To figure out what’s going on as touches are received by a view, your code must essentially function as a kind of state machine. You’ll receive various
touches... method calls, and your response will partly depend upon what happened previously, so you’ll have to record somehow, such as in instance variables, the information that you’ll need in order to decide what to do when the next
touches... method is called. Such an architecture can make writing and maintaining touch-analysis code quite tricky. Moreover, although you can distinguish a particular UITouch or UIEvent object over time by keeping a reference to it, you mustn’t retain that reference; it doesn’t belong to you.
Thanks to the existence, starting in iOS 3.2, of gesture recognizers (the subject of the next section), in most cases you won’t have to interpret touches at all; you’ll let a gesture recognizer do most of that work. Even so, it is beneficial to be conversant with the nature of touch interpretation; this will help you interact with a gesture recognizer, write your own gesture recognizer, or subclass an existing one. Furthermore, not every touch sequence can be codified through a gesture recognizer; sometimes, directly interpreting touches is the best approach. Therefore, even though you might not write the sort of code discussed in this section, you should read the section anyway.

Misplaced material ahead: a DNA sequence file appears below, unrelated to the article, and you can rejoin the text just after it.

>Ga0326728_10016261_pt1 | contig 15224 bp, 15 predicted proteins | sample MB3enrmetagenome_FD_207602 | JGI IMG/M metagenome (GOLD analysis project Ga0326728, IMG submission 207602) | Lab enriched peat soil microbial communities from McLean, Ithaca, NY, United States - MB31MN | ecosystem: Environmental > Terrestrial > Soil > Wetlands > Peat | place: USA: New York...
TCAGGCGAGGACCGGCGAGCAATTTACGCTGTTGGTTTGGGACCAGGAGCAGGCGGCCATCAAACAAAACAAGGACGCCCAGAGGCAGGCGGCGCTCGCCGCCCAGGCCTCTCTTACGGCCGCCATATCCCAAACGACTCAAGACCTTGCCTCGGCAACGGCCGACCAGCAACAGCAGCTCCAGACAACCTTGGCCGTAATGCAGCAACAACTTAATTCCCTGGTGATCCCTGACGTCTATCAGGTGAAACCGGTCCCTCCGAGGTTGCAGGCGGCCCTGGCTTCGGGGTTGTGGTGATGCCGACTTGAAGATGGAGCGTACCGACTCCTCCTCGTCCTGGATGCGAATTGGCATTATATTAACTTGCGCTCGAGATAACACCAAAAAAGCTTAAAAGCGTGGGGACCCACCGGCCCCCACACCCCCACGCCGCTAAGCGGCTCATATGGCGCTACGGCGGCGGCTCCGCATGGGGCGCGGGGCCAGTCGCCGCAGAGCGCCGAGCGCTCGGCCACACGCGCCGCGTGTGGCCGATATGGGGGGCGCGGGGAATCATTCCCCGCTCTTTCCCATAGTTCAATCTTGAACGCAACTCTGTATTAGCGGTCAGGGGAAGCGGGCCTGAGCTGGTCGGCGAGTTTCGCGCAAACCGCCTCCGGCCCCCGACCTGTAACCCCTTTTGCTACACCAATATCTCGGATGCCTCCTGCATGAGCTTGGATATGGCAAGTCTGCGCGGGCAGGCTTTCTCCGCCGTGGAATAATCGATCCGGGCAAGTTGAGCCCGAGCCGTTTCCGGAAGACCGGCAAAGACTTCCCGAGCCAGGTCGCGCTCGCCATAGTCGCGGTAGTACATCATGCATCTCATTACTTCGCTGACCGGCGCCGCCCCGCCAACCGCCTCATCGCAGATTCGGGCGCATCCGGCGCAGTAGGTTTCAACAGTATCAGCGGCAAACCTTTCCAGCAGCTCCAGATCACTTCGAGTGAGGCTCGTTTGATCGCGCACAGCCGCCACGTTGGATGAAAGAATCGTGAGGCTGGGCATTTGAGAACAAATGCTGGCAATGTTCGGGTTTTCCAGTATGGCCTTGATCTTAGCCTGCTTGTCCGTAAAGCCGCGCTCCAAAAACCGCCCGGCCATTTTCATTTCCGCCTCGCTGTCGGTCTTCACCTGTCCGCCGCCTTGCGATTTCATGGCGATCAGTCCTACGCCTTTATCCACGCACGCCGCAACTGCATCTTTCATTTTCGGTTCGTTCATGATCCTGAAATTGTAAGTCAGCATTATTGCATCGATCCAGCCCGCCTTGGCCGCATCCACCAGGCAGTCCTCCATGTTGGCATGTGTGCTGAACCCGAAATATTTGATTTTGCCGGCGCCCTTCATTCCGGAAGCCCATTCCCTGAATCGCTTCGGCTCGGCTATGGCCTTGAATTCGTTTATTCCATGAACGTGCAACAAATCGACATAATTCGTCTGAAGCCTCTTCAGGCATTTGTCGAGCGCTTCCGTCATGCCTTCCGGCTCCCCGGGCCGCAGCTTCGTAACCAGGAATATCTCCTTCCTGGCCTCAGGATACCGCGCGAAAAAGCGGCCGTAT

To illustrate the business of interpreting touches, we’ll start with a view that can be dragged with the user’s ...